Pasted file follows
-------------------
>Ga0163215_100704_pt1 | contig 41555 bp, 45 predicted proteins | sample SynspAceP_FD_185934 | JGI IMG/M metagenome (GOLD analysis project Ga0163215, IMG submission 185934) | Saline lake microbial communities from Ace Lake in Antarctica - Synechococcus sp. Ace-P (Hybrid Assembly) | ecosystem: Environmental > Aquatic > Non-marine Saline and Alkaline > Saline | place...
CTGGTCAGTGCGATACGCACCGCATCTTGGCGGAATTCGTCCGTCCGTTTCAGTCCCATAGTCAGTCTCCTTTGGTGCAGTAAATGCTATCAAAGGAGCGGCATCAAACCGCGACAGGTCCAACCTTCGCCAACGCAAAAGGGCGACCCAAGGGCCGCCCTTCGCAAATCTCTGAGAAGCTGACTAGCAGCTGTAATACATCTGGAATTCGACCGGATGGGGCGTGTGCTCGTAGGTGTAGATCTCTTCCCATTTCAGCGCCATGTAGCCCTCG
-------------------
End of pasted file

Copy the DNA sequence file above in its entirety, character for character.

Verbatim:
>Ga0163215_100704_pt1 | contig 41555 bp, 45 predicted proteins | sample SynspAceP_FD_185934 | JGI IMG/M metagenome (GOLD analysis project Ga0163215, IMG submission 185934) | Saline lake microbial communities from Ace Lake in Antarctica - Synechococcus sp. Ace-P (Hybrid Assembly) | ecosystem: Environmental > Aquatic > Non-marine Saline and Alkaline > Saline | place...
CTGGTCAGTGCGATACGCACCGCATCTTGGCGGAATTCGTCCGTCCGTTTCAGTCCCATAGTCAGTCTCCTTTGGTGCAGTAAATGCTATCAAAGGAGCGGCATCAAACCGCGACAGGTCCAACCTTCGCCAACGCAAAAGGGCGACCCAAGGGCCGCCCTTCGCAAATCTCTGAGAAGCTGACTAGCAGCTGTAATACATCTGGAATTCGACCGGATGGGGCGTGTGCTCGTAGGTGTAGATCTCTTCCCATTTCAGCGCCATGTAGCCCTCG